Divorce (Marriage and Civil Partnership Breakdown)
Divorce is the legal process of ending a marriage and is only open to couples who have a legally recognised marriage and who have been married for at least a year. As the law stands, to secure a divorce, you must prove that your marriage has irretrievably broken down due to one of the following:
- Your spouse has committed adultery, and you find it intolerable to live with them.
- Your spouse has behaved in a way that means you cannot reasonably be expected to live with them – known as unreasonable behaviour.
- Your spouse has deserted you for more than two years.
- You have already lived apart for more than two years, and your spouse consents to the divorce.
- You have lived apart continuously for more than five years (consent not required).
It is not currently possible to apply for a ‘no-fault’ divorce until the parties to the marriage have been separated for a period of 2 years or more.
Many divorces are commenced reliant upon the ‘Fault fact’ of Adultery or Unreasonable behaviour. However, often it is still possible to agree with the other party the ‘fact’ to be relied upon in advance. This helps to limit animosity and ensures the divorce can proceed smoothly.
Whatever your circumstances Tollers Divorce Solicitors can advise you as to the appropriate ‘fact’ to rely upon when commencing your proceedings.
When you read about “quickie” divorces in the papers, this simply describes a divorce that is not being contested.
Most divorces, even those relying on the ‘fault’ facts, are not defended.
You can resolve the financial matters before or after the grant of the Decree Absolute, which concludes a divorce, but you are only free to remarry after Decree Absolute.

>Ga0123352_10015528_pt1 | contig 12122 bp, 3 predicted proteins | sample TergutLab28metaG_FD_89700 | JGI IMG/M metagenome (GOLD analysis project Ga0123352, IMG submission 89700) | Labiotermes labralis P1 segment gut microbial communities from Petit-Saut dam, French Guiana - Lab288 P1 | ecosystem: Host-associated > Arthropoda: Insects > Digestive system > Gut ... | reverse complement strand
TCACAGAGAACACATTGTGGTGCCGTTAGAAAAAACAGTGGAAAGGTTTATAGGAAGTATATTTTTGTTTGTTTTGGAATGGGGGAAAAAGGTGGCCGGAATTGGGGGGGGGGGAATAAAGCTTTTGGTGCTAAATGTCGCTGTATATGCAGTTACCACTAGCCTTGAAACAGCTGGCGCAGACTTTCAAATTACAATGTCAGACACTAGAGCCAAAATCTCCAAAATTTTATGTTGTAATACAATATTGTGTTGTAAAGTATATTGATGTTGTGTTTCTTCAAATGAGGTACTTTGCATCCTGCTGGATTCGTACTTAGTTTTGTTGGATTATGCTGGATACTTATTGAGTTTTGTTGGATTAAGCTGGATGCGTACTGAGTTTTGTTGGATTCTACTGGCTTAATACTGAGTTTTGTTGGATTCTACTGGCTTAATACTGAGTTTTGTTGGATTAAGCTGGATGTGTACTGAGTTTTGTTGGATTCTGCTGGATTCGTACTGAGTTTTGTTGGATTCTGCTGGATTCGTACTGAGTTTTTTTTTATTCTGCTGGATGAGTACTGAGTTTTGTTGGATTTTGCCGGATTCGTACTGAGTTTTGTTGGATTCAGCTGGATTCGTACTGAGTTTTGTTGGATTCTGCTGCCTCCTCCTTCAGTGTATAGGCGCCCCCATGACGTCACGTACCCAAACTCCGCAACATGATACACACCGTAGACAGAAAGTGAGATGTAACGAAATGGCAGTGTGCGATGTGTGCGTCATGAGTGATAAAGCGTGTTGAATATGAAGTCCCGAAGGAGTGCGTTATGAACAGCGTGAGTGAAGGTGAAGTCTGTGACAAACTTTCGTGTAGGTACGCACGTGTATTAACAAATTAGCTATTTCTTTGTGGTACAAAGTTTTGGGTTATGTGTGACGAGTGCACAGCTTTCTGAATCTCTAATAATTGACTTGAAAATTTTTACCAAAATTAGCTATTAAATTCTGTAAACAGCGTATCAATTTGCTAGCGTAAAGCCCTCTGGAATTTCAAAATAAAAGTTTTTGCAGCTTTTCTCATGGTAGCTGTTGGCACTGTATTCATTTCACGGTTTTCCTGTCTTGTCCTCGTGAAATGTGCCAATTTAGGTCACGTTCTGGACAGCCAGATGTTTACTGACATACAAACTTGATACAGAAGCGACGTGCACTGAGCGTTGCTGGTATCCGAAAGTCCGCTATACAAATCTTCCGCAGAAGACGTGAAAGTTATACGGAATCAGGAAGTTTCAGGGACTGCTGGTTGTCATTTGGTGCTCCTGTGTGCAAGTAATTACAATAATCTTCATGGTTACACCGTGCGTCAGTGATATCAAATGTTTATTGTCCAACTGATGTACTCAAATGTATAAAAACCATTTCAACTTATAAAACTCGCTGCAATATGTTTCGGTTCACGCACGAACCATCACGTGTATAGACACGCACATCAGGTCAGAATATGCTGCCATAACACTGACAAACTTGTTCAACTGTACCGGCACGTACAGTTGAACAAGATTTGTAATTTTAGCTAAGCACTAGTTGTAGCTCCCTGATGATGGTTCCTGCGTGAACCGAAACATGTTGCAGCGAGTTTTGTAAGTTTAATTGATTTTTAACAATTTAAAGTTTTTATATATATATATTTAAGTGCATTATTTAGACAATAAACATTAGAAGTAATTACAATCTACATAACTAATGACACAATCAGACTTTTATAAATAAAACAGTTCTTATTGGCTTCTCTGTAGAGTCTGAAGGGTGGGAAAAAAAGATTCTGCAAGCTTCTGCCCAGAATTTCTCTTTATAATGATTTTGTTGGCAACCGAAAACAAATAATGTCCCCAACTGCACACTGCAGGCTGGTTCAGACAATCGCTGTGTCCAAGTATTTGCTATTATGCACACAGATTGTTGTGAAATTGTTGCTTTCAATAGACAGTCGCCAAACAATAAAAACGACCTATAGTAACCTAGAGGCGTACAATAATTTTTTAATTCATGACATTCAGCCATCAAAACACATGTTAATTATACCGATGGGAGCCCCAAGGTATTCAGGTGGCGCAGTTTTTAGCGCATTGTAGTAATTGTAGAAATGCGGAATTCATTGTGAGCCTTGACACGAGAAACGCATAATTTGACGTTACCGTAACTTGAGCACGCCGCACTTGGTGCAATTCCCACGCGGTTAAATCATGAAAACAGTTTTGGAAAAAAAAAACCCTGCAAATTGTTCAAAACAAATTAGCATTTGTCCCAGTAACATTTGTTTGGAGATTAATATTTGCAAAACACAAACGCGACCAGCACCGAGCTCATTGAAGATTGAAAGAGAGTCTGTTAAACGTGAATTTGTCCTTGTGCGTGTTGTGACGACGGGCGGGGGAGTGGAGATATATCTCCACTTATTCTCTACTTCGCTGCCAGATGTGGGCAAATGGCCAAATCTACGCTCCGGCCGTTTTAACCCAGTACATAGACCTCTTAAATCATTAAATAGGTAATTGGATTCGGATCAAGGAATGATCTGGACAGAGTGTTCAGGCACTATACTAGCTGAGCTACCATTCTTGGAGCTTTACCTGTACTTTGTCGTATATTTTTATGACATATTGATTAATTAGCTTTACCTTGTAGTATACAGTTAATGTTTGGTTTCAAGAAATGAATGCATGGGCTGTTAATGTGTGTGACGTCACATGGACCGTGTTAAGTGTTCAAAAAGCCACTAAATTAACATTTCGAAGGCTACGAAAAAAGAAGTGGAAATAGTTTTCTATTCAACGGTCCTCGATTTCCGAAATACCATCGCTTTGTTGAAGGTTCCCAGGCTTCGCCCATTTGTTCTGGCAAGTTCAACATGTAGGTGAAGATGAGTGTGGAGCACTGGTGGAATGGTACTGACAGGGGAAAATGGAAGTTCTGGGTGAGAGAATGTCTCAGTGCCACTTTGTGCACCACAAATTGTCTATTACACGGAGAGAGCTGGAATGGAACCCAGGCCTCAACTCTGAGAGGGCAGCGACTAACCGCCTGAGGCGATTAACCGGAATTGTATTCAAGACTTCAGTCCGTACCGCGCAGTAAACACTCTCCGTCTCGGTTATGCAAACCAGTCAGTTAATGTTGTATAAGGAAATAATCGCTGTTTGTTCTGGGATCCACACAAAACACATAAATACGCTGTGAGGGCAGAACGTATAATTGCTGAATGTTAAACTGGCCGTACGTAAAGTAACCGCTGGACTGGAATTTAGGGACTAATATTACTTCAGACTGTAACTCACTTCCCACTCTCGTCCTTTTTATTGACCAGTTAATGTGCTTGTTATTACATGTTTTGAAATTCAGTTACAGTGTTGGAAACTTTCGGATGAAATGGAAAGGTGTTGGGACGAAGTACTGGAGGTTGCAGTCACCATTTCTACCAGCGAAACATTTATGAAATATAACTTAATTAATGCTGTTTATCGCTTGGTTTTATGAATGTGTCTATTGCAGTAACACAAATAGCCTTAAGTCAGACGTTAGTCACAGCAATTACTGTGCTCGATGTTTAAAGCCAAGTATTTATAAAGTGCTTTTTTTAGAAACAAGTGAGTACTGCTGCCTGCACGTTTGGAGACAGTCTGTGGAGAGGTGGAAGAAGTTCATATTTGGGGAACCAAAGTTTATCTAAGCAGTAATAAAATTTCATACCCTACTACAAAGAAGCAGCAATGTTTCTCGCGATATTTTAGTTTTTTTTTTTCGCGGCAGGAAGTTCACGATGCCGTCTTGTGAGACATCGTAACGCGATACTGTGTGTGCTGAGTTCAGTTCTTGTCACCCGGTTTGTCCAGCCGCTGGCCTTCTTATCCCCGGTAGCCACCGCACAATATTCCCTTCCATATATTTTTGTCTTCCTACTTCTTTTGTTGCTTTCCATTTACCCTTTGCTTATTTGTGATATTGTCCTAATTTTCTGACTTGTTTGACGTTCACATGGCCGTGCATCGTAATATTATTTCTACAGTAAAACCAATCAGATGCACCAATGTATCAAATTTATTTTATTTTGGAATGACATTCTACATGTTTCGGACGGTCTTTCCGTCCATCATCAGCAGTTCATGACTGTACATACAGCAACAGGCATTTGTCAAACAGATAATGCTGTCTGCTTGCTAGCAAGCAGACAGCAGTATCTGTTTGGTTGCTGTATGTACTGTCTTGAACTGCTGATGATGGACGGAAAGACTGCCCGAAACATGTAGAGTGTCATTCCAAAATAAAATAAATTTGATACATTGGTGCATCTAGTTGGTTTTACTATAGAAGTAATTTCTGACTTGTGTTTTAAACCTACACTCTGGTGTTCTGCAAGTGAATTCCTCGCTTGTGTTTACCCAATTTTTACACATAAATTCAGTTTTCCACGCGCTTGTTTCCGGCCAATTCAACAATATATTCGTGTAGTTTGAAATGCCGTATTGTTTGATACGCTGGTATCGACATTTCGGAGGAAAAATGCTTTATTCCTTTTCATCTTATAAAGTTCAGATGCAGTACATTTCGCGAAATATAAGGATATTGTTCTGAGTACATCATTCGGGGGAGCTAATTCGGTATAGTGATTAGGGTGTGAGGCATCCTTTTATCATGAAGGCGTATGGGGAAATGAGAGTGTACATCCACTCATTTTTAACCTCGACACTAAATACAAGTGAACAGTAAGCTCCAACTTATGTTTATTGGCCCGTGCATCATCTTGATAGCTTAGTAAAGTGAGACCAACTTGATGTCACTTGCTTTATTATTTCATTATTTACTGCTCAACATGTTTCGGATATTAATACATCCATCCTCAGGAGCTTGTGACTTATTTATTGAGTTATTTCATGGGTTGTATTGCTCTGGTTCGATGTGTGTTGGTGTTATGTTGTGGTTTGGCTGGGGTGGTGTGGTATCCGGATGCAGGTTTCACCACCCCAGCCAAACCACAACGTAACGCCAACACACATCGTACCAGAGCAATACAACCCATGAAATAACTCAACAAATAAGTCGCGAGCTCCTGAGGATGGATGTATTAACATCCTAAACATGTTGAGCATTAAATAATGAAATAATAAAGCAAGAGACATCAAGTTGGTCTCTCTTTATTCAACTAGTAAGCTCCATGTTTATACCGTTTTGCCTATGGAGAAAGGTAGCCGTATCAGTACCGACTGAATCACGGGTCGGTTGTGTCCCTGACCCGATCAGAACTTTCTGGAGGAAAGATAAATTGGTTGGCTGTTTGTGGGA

It is also important to note that any Will made prior to a marriage becomes null and void on the marriage unless the Will was made “in contemplation of the marriage”.
Civil Partnership and Same Sex Marriages
Same-sex couples who register their partnership under the Civil Partnerships Act 2004 have many of the same rights, privileges and legal redress as married couples.
If the relationship breaks down, registered partnerships also have the same financial remedies currently available to couples who divorce. This gives the courts the power, for example, to make maintenance, property, lump sum, and pension sharing orders.
There are also other provisions dealing with child maintenance assessments, immigration and nationality, employment and pension benefits on death, and fatal accident compensation. On entering a civil relationship, a pre-existing Will becomes void, so you will to need to make a new one.
Talk to Tollers
The experience we’ve gained over the years means we have the sensitivity, empathy, skills and knowledge to advise on the breakdown of any relationship. If you need help and advice and are unsure where to start or would like to arrange an initial consultation. Get in touch with our Family law team, and they will be happy to assist.